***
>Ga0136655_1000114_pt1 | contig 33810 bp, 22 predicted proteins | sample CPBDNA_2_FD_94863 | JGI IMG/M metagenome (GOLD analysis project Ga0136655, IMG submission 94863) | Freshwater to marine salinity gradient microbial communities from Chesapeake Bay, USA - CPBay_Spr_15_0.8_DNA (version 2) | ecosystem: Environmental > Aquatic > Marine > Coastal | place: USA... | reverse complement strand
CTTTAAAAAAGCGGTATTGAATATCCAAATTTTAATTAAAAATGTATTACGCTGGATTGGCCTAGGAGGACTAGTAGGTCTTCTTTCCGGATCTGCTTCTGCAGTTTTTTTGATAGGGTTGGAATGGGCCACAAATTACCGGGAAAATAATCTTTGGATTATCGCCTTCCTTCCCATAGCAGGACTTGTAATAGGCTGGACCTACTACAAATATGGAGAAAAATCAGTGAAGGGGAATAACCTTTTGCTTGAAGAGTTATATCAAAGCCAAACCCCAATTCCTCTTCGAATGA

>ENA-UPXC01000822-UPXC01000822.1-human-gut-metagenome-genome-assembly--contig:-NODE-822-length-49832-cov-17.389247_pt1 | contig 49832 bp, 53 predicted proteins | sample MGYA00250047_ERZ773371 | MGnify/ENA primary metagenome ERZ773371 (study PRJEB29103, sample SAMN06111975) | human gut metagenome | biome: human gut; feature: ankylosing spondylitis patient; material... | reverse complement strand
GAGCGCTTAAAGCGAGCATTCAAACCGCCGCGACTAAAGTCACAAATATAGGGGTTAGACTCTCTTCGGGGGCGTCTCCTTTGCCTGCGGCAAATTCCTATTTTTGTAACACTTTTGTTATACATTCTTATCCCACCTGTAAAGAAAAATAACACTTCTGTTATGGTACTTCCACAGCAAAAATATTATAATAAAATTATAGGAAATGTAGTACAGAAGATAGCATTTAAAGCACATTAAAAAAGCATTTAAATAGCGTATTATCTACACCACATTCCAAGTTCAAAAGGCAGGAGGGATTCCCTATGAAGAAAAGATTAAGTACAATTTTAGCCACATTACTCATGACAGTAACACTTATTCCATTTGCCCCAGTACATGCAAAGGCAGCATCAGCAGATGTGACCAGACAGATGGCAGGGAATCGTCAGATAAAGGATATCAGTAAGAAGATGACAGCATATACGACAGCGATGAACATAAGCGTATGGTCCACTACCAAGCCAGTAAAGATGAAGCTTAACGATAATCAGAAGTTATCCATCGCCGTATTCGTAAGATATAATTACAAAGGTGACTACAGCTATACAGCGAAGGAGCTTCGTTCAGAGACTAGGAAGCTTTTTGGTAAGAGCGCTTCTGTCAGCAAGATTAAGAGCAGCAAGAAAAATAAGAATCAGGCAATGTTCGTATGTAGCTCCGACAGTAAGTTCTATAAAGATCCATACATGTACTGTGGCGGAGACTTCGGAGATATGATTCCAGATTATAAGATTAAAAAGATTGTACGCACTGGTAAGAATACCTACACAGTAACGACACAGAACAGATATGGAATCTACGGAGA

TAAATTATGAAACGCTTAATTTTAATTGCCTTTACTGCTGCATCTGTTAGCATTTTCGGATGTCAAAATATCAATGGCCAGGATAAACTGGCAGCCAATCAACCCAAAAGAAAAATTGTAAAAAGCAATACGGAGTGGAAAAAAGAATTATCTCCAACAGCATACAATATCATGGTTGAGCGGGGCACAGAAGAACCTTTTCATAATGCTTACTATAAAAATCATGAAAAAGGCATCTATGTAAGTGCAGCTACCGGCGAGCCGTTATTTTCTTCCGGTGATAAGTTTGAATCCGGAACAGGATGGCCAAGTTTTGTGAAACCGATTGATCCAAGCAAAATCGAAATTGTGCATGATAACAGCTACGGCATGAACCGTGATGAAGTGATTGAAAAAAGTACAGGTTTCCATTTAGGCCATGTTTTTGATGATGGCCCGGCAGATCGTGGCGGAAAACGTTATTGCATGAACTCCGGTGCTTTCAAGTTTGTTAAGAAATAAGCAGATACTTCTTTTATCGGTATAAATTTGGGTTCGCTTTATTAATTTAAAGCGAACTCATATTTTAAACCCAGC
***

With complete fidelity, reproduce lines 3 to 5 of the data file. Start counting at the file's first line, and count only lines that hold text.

>ENA-UPXC01000822-UPXC01000822.1-human-gut-metagenome-genome-assembly--contig:-NODE-822-length-49832-cov-17.389247_pt1 | contig 49832 bp, 53 predicted proteins | sample MGYA00250047_ERZ773371 | MGnify/ENA primary metagenome ERZ773371 (study PRJEB29103, sample SAMN06111975) | human gut metagenome | biome: human gut; feature: ankylosing spondylitis patient; material... | reverse complement strand
GAGCGCTTAAAGCGAGCATTCAAACCGCCGCGACTAAAGTCACAAATATAGGGGTTAGACTCTCTTCGGGGGCGTCTCCTTTGCCTGCGGCAAATTCCTATTTTTGTAACACTTTTGTTATACATTCTTATCCCACCTGTAAAGAAAAATAACACTTCTGTTATGGTACTTCCACAGCAAAAATATTATAATAAAATTATAGGAAATGTAGTACAGAAGATAGCATTTAAAGCACATTAAAAAAGCATTTAAATAGCGTATTATCTACACCACATTCCAAGTTCAAAAGGCAGGAGGGATTCCCTATGAAGAAAAGATTAAGTACAATTTTAGCCACATTACTCATGACAGTAACACTTATTCCATTTGCCCCAGTACATGCAAAGGCAGCATCAGCAGATGTGACCAGACAGATGGCAGGGAATCGTCAGATAAAGGATATCAGTAAGAAGATGACAGCATATACGACAGCGATGAACATAAGCGTATGGTCCACTACCAAGCCAGTAAAGATGAAGCTTAACGATAATCAGAAGTTATCCATCGCCGTATTCGTAAGATATAATTACAAAGGTGACTACAGCTATACAGCGAAGGAGCTTCGTTCAGAGACTAGGAAGCTTTTTGGTAAGAGCGCTTCTGTCAGCAAGATTAAGAGCAGCAAGAAAAATAAGAATCAGGCAATGTTCGTATGTAGCTCCGACAGTAAGTTCTATAAAGATCCATACATGTACTGTGGCGGAGACTTCGGAGATATGATTCCAGATTATAAGATTAAAAAGATTGTACGCACTGGTAAGAATACCTACACAGTAACGACACAGAACAGATATGGAATCTACGGAGA

TAAATTATGAAACGCTTAATTTTAATTGCCTTTACTGCTGCATCTGTTAGCATTTTCGGATGTCAAAATATCAATGGCCAGGATAAACTGGCAGCCAATCAACCCAAAAGAAAAATTGTAAAAAGCAATACGGAGTGGAAAAAAGAATTATCTCCAACAGCATACAATATCATGGTTGAGCGGGGCACAGAAGAACCTTTTCATAATGCTTACTATAAAAATCATGAAAAAGGCATCTATGTAAGTGCAGCTACCGGCGAGCCGTTATTTTCTTCCGGTGATAAGTTTGAATCCGGAACAGGATGGCCAAGTTTTGTGAAACCGATTGATCCAAGCAAAATCGAAATTGTGCATGATAACAGCTACGGCATGAACCGTGATGAAGTGATTGAAAAAAGTACAGGTTTCCATTTAGGCCATGTTTTTGATGATGGCCCGGCAGATCGTGGCGGAAAACGTTATTGCATGAACTCCGGTGCTTTCAAGTTTGTTAAGAAATAAGCAGATACTTCTTTTATCGGTATAAATTTGGGTTCGCTTTATTAATTTAAAGCGAACTCATATTTTAAACCCAGC